In this interview, Animals Australia staff member Lucy and animal advocate Kathleen share some of the rewards and challenges of fostering...
What does a foster carer do?
Lucy — As a foster carer, you provide a temporary and loving home for a dog or cat until they can be adopted. Sometimes that's only a week or two, or sometimes it's for several months — but you arrange that with the rescue group.
Sadly, nearly 200,000 Australian dogs and cats are put down each year because they are unwanted. All across Australia, rescue groups work really hard to find homes for as many of these needy companion animals as possible, and they rely on volunteer foster carers to help them do so. With many pounds and shelters unable to keep animals for long because of constant new arrivals, foster carers are literally the difference between life and death for these dogs and cats.
Kathleen — A foster carer is responsible for feeding the animal, providing bedding, keeping their living area clean, giving them medication if they're sick, and of course, providing lots of love! The rescue group pays for any veterinary services the animals need, and advertises to find permanent homes for them. All of the animals are vaccinated, microchipped, and desexed before they're rehomed.
Sugar, a foster dog of Lucy's who now has a happy forever home.
How did you become a foster carer?
Lucy — I've always loved animals, and am planning to adopt a dog one day, but I'm not able to make that lifelong commitment just yet. A few years ago when I moved to a house with enough room, I did some research online about foster caring with local rescue organisations, made some phone calls and went from there!
Kathleen — When I was a uni student, I found some kittens and adult cats living outside the student cafeteria. I started feeding the cats, then arranged for them to be desexed, and I trapped the kittens once they were old enough and fostered them until they found homes — once they were desexed too of course. Now I foster through a rescue group*, and altogether I've fostered about 40 kittens and a few adult cats.
What animals have you fostered?
Lucy — I've looked after several dogs, all with different backgrounds and personalities and who have all gone on to lovely adoptive homes.
Kathleen — I've cared for a lot of kittens who had no human contact until they were about 6 weeks of age. These kittens are a lot more timid than others, so they need more handling. They do come around to people, though, and it's very rewarding to see them transform from a frightened kitten to a confident, playful one. At the moment I'm caring for Flossie and Fangio, two lovely kittens who were rescued with their mum and three siblings from a pound in regional Victoria. They are really affectionate, and love cuddling up to each other on my lap. [Animals Australia note: Since this interview was first published, Flossie and Fangio have both found wonderful adoptive homes!]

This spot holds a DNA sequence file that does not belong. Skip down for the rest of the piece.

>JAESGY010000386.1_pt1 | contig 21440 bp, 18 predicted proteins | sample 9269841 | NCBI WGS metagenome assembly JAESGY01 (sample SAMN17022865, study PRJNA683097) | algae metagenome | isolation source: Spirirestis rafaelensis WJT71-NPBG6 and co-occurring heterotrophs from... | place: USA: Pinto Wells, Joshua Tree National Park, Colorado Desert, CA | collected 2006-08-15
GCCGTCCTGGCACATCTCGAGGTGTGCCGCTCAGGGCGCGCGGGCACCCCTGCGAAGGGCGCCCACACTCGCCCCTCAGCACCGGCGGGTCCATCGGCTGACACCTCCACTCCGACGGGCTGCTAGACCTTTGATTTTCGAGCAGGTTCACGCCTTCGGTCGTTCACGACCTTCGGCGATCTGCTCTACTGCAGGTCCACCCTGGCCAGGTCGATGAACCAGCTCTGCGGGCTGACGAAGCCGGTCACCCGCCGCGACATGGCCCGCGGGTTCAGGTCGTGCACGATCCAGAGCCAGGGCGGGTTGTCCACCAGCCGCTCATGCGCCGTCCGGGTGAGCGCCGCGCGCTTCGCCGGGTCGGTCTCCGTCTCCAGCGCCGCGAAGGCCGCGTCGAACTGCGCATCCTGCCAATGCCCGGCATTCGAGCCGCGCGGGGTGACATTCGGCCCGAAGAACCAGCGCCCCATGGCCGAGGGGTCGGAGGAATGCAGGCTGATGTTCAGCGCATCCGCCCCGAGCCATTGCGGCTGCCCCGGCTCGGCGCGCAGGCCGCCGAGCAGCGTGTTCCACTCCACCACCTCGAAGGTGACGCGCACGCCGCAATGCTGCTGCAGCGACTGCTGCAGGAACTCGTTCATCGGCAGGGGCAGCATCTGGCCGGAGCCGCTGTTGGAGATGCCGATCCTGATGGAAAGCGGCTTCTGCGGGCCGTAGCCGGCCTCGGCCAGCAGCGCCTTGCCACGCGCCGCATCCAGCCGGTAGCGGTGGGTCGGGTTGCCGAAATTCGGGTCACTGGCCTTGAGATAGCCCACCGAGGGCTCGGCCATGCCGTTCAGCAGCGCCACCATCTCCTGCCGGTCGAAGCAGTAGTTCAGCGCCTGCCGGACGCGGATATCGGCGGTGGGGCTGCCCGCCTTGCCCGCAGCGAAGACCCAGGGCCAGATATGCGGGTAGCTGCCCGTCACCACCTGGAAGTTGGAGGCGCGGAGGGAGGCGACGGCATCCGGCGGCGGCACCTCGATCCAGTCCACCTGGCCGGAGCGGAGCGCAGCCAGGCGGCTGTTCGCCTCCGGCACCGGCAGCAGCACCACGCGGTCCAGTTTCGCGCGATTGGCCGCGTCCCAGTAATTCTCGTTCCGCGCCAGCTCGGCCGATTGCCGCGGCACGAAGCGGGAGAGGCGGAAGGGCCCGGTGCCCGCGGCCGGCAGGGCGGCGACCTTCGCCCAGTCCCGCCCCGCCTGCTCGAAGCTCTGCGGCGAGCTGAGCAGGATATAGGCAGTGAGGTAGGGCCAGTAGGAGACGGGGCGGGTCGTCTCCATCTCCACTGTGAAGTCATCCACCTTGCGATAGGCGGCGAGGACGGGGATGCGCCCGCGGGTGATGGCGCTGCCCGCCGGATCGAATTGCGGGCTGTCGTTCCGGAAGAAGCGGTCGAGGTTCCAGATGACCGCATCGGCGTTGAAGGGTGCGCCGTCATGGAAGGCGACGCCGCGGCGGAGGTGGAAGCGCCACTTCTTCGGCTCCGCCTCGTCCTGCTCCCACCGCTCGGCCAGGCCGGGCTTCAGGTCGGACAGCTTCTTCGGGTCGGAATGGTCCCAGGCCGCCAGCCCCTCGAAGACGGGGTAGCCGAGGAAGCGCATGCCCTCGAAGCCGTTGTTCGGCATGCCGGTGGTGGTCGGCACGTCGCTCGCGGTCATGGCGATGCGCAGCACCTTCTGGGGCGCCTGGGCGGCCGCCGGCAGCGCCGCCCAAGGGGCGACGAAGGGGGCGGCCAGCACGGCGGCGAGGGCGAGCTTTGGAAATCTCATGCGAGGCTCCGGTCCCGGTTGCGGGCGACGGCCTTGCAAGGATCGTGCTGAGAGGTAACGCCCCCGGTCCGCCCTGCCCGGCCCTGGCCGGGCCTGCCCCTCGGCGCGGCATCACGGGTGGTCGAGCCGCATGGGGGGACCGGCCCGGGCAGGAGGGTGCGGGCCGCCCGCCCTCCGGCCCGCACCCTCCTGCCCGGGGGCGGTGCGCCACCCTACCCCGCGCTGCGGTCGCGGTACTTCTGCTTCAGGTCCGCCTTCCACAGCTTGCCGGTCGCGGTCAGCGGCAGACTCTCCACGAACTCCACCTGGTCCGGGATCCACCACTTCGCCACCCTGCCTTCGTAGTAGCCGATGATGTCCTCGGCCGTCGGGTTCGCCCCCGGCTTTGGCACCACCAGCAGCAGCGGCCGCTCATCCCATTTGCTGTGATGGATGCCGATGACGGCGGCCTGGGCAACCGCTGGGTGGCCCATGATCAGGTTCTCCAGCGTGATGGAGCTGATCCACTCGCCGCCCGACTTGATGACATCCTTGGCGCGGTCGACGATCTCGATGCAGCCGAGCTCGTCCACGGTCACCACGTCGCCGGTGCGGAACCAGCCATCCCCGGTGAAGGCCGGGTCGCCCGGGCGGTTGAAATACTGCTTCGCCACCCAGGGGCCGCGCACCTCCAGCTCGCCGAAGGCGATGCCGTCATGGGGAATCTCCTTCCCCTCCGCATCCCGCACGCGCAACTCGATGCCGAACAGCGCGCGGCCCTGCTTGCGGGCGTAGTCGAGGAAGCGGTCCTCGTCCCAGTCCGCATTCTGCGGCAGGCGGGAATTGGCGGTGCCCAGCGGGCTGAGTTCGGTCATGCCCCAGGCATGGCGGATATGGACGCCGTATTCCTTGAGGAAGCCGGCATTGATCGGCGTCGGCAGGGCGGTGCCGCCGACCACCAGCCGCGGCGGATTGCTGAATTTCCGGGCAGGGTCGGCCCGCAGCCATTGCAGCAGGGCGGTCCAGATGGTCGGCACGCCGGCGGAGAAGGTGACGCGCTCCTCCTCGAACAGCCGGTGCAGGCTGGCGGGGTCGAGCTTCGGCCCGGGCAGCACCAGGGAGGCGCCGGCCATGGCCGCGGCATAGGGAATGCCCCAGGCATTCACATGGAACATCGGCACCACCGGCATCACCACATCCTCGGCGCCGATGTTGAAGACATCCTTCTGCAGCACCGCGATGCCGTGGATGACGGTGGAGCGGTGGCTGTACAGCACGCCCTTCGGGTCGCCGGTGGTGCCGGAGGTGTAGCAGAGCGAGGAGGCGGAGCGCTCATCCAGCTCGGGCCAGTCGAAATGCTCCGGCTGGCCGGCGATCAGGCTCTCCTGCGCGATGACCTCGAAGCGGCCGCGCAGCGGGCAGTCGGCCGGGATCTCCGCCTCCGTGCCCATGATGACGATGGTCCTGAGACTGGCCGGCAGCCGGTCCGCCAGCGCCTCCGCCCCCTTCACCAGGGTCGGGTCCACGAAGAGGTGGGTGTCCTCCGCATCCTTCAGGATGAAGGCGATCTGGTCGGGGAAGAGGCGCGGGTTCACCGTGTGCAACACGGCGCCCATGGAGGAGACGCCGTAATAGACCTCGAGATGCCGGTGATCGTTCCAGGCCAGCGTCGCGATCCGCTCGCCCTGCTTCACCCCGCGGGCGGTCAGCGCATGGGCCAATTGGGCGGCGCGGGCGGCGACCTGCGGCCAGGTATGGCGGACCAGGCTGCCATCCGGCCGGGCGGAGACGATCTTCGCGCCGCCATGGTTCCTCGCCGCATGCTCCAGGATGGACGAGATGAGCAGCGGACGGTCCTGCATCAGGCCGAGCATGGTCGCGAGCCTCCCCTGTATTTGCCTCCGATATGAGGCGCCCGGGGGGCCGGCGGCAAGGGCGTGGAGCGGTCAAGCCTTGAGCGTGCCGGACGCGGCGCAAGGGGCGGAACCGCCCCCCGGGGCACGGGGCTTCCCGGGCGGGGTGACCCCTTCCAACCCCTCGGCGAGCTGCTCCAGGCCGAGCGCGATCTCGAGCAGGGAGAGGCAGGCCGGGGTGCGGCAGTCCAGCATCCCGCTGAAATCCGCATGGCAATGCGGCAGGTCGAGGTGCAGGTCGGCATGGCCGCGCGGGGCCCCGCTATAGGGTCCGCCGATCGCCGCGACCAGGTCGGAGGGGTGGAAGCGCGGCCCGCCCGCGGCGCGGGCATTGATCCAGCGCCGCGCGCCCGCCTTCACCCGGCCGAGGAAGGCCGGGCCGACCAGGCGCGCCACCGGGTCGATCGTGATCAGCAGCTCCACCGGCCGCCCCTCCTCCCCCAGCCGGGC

What's the best thing about foster caring?
Lucy — Having animals in your home! And it's so rewarding to know that you are helping save a life. Also, it's a shorter-term commitment than adopting, and you can choose how often you do it.
Kathleen — It's a lot of fun! You get to meet a lot of animals, each with their own distinct personality. It's also wonderful to know that you've helped save an animal from being killed in a pound and to see them find a loving new home. One time I was chatting to someone via the Animals Australia Unleashed page, and it turned out she had adopted a kitten from me years before! She said what a great cat Tinkerbell was. That really made my day!
What's the biggest challenge?
Kathleen — Saying goodbye.
Lucy — Yes, saying goodbye when they are adopted, for sure. But when you know that you've helped give them a second chance at life, and that they're going to a loving permanent home, it's all worth it.
Do you keep in contact once they've been adopted?
Lucy — That depends, really; you always know some details about where they have gone, because the rescue group will make sure it's going to be a good match, but you don't always have the opportunity to stay in touch. One of my friends actually fell in love with two little dogs I was fostering though and ended up adopting them, so it's been easy to stay in contact with them!
Who would be suited to foster caring?
Kathleen — Anyone who loves animals, is responsible and who has a bit of time to spend with their foster animal each day. Of course you need to live somewhere that's pet friendly. There are rescue groups all over the country, and they're always looking for new foster carers. You really do get more out of it than you put into it!
How can others get involved in foster caring?
Lucy — It's a great idea to get in contact with your local rescue group. The list of Animals Australia member societies* is a good place to start — you can find contact details and website links there.